She’s been captain of the mother ship since March 1999, after managing the unit on Long Island at Roosevelt Field, which is more than 300,000 square feet and Macy’s largest volume branch with about $140 million in annual sales, and about one-fourth the square footage of Herald Square.
"Having run a store like Macy’s Roosevelt Field prepares you for a place like this, but just finding my way around at first was a little intimidating. There’s a lot of ground to cover," Lee said during an interview in her office, where she’s not likely to be found often. In and around the flagship, "There probably are certain places I haven’t been, like a few mechanical closets, stockrooms or sub-basements."
Before that store, Lee managed other key Macy’s branches in Hamilton and Wayne, N.J., and Pentagon City, Va. She’s a 19-year veteran of Macy’s, and a former shoe buyer.
Compared to even Macy’s biggest branches, Macy’s Herald Square seems complicated and chaotic to run, at least to an outsider looking in. Situated between 34th and 35th Streets and Broadway and Seventh Avenue, the 2 million-square-foot flagship stands like a mountain intercepting all that commuter and tourist traffic to the Empire State Building, Penn Station and Times Square.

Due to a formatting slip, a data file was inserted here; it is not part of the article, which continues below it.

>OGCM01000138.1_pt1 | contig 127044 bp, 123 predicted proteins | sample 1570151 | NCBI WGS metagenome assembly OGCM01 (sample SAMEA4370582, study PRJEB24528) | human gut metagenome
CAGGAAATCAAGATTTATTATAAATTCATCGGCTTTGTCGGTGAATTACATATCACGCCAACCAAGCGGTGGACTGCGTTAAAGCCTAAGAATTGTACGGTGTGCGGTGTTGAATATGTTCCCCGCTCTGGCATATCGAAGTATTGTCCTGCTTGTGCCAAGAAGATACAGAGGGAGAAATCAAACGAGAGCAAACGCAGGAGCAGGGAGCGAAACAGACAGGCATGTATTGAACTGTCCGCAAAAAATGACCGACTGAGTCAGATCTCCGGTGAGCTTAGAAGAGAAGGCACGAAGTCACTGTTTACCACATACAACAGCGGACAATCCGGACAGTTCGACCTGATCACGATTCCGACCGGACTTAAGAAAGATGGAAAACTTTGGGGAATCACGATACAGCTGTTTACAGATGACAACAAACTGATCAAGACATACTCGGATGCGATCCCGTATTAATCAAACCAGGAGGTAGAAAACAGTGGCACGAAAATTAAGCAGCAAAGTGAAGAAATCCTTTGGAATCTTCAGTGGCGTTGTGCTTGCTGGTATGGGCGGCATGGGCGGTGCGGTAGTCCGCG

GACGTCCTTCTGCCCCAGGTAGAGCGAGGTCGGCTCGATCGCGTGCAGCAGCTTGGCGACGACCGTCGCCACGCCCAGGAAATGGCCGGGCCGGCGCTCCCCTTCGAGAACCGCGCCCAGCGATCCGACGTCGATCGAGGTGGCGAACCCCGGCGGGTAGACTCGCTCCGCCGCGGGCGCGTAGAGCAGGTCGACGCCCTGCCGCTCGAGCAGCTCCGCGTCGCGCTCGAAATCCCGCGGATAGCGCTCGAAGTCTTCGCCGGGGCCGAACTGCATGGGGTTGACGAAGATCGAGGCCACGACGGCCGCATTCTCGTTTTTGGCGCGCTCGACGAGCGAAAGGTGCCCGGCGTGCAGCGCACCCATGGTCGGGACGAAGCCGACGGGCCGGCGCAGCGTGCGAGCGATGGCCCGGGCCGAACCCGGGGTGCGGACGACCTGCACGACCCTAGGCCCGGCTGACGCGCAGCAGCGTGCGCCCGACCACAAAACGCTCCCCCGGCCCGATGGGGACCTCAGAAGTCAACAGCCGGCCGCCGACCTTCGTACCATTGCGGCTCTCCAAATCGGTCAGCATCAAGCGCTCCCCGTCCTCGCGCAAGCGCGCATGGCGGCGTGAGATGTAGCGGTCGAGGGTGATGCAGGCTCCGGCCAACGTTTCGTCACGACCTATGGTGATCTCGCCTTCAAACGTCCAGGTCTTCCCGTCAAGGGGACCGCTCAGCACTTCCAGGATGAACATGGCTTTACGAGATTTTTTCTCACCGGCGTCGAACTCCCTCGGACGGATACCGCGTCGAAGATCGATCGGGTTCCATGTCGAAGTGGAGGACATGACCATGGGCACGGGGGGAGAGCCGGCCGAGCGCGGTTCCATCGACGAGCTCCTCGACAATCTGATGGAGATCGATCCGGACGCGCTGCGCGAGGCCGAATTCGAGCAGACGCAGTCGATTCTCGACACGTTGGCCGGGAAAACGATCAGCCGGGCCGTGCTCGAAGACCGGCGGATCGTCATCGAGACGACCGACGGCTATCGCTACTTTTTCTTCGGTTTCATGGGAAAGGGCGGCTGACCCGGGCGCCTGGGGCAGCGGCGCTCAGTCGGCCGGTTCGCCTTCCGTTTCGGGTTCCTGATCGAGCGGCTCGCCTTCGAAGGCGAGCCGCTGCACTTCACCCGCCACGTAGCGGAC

Lee said on average, 35,000 people visit the store daily, but the range is wide, from 20,000 on a typical day to 100,000 on Black Friday, the day after Thanksgiving. Because of the intensity and fluctuations in traffic, staffing needs are complex, with the staff doubling to around 4,000 during holiday season. The store has 1.1 million square feet of retail space, with 75 to 80 percent for selling and 20 to 25 percent for storage. The flagship also houses the corporate offices for Macy’s East.
Nevertheless, Lee, discussing the nature of her job and atmosphere at Herald Square, described the store as highly organized. It’s considered a separate region for Macy’s since it operates as five stores in one, with five store managers. They’re vice presidents for home, ready-to-wear, men’s wear, center court, and special businesses, which include kids, coats, swimwear and lingerie. Merchandise is sold on nine floors, as well as in The Cellar and on the balcony.